Recreational activities can reduce risk of death in older people: Study


New Delhi: According to a recent study led by researchers at the National Cancer Institute, a division of the National Institutes of Health, older adults may have a lower risk of death from any cause, as well as death from cardiovascular disease and cancer, if they engage in a variety of leisure activities on a weekly basis, such as walking for exercise, jogging, swimming laps, or playing tennis. The results imply that older persons should take part in leisure activities that they love and can maintain because many of these activities may reduce their chance of passing away, according to the authors.

The results are published in JAMA Network Open on August 24. The NIH-AARP Diet and Health Study included 272,550 adults between the ages of 59 and 82 who answered questionnaires about their leisure-time activities. The researchers examined whether engaging in comparable amounts of seven different exercise and recreational activities, such as walking, cycling, swimming, other aerobic exercise, racquet sports, golfing, and other forms of exercise were linked to a lower risk of dying.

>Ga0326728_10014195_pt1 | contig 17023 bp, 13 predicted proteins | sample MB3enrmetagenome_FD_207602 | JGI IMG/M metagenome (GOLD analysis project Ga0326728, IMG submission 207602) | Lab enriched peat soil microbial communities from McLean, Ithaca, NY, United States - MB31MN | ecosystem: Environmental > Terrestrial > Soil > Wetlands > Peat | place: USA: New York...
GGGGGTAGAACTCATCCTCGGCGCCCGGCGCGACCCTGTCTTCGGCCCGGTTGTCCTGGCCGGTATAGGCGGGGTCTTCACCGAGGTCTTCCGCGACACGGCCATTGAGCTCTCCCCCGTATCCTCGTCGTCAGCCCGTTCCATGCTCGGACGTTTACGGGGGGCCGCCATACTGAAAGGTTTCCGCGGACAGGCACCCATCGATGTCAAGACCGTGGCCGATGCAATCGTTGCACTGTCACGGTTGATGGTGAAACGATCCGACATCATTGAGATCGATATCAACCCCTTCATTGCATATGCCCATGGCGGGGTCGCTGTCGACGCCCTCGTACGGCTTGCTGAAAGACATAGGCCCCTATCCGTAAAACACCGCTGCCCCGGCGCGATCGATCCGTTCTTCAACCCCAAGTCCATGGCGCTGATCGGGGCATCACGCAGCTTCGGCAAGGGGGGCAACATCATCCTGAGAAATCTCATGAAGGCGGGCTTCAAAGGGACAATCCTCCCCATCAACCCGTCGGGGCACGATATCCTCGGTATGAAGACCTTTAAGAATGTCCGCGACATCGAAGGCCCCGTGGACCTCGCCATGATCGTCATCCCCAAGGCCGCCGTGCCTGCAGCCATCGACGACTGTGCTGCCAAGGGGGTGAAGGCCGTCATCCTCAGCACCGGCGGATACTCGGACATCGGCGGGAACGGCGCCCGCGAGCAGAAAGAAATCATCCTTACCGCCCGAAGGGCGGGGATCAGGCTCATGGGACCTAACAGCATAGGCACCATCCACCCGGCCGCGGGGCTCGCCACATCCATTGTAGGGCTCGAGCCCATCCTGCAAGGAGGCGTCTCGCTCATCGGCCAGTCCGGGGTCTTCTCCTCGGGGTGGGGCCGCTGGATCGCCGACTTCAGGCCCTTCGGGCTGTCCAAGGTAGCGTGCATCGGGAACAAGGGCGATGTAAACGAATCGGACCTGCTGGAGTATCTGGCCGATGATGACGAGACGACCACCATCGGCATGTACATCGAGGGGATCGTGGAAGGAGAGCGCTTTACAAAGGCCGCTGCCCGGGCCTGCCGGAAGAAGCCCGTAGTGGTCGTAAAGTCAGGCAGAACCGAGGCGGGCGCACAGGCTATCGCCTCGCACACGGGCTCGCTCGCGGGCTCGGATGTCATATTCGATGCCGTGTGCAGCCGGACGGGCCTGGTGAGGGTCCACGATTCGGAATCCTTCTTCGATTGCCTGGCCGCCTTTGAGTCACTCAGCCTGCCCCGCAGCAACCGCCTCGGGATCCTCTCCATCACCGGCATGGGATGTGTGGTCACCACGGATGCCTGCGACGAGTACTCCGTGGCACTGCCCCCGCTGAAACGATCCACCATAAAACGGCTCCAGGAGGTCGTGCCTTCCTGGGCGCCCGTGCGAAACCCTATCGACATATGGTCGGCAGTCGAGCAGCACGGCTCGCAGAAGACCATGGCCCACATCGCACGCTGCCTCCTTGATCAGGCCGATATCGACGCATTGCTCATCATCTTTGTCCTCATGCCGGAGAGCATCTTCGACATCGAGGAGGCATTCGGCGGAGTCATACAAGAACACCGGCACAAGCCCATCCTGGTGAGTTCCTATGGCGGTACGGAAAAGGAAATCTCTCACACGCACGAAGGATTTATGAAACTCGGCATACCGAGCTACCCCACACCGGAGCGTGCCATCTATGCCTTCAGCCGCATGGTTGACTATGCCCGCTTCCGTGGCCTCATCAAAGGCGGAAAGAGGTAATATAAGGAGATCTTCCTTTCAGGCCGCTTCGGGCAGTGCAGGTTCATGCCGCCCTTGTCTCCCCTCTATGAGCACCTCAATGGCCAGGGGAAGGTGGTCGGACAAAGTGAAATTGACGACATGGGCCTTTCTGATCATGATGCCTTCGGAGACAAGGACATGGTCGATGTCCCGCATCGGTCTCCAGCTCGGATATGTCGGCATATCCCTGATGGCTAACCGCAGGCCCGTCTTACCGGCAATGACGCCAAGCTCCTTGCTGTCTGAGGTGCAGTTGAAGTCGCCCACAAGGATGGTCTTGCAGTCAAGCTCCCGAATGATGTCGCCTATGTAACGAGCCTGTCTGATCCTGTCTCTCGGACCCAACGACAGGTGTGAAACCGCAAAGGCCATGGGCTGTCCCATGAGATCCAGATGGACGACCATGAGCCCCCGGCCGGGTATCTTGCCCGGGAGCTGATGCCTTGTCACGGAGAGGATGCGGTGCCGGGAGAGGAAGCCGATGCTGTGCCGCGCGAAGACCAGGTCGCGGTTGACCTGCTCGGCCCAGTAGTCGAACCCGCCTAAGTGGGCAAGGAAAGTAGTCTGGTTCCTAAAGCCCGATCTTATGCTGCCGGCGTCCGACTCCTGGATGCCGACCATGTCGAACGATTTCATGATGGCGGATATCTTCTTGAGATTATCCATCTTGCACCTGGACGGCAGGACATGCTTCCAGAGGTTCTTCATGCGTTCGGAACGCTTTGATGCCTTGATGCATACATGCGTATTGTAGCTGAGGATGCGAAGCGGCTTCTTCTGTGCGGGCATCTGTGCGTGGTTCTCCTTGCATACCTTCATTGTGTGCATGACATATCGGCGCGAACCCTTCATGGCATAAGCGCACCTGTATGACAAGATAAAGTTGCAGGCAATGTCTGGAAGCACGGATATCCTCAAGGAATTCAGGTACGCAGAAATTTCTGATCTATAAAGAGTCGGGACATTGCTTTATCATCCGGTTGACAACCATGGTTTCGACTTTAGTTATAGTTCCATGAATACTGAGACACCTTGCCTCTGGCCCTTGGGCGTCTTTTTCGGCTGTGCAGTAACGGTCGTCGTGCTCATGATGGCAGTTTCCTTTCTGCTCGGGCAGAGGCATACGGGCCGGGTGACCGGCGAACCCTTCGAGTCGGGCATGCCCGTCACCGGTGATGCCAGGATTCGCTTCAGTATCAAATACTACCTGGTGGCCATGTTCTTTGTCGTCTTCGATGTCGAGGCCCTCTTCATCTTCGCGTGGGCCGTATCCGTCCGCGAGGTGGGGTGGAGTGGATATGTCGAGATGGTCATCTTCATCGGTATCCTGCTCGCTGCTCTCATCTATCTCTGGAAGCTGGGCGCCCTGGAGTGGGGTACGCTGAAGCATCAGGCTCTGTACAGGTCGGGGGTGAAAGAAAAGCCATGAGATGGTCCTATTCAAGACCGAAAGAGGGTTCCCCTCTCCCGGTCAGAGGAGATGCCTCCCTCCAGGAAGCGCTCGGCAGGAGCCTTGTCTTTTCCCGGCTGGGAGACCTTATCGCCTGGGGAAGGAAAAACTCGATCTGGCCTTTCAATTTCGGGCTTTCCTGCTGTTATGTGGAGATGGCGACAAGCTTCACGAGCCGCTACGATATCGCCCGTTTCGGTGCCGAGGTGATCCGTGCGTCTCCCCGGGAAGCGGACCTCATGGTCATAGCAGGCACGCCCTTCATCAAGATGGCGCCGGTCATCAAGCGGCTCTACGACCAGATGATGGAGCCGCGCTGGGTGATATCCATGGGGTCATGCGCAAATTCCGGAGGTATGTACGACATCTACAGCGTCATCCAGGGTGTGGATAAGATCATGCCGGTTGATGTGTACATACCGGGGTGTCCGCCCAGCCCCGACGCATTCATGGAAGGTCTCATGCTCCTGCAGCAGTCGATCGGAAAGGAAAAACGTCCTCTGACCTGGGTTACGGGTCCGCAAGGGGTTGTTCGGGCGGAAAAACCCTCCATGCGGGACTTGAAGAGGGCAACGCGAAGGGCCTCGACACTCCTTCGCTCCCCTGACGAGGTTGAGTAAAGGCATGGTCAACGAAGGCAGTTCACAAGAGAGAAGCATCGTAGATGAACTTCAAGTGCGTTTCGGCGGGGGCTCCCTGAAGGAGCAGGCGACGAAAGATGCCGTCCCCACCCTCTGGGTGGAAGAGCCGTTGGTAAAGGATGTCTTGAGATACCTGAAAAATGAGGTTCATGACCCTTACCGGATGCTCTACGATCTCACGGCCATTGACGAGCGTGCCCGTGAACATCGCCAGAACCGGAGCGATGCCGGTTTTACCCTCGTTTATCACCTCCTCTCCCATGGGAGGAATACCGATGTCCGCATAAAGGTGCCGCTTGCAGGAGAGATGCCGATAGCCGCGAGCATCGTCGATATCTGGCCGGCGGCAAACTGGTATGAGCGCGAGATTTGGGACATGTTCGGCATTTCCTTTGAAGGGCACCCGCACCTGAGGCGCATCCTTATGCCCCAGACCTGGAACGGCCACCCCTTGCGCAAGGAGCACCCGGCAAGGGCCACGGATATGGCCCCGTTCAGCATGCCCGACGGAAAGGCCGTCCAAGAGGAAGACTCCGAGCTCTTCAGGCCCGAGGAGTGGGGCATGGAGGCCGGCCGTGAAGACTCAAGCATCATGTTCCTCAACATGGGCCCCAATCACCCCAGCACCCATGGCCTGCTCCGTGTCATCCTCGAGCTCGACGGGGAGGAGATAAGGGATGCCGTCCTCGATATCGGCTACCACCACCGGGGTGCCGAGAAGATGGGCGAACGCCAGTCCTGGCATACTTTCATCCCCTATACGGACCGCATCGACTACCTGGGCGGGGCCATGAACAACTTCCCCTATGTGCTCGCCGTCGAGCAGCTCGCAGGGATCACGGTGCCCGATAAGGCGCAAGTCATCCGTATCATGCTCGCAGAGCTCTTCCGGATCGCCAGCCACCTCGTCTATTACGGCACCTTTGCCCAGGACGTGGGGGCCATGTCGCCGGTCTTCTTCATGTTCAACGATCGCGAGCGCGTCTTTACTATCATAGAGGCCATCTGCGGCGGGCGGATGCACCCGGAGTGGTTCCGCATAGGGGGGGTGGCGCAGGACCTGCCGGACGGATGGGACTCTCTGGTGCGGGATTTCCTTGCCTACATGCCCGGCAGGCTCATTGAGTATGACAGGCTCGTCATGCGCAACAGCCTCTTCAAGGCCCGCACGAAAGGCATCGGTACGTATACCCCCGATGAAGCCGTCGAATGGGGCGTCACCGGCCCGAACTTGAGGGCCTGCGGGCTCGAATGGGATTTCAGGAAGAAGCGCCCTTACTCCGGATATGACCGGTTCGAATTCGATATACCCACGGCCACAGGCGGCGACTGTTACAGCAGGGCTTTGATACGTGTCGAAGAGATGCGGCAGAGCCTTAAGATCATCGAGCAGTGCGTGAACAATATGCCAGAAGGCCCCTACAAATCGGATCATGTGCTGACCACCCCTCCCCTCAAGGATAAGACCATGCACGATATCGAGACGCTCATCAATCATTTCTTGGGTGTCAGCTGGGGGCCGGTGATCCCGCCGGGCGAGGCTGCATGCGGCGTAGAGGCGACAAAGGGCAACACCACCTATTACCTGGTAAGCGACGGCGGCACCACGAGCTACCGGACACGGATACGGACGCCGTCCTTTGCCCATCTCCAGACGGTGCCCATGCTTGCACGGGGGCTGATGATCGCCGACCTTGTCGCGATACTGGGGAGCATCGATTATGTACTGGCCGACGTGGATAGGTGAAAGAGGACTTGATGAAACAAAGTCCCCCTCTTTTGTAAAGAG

The researchers discovered that compared to not participating in any of these activities, getting the required amount of physical activity each week through any combination of these activities was related to a 13% decreased risk of mortality from any cause. Racquet sports participation was linked to a 16% risk decrease and running to a 15% reduction when they examined the role of each activity separately. However, lower risks of death were found for all of the assessed activities.

Adults should perform 2.5 to 5 hours of moderate-intensity aerobic physical activity or 1.25 to 2.5 hours of vigorous-intensity aerobic physical activity per week, according to the second edition of the Physical Activity Guidelines for Americans. Even bigger reductions in the risk of death were associated with the amounts of exercise performed by the most active people (those who went above and beyond the guidelines for physical activity), although there were diminishing returns as activity levels rose. Even those who engaged in some recreational activity, even if it was less than what was advised, had a 5% lower risk of passing away than those who did not engage in any of the activities examined.

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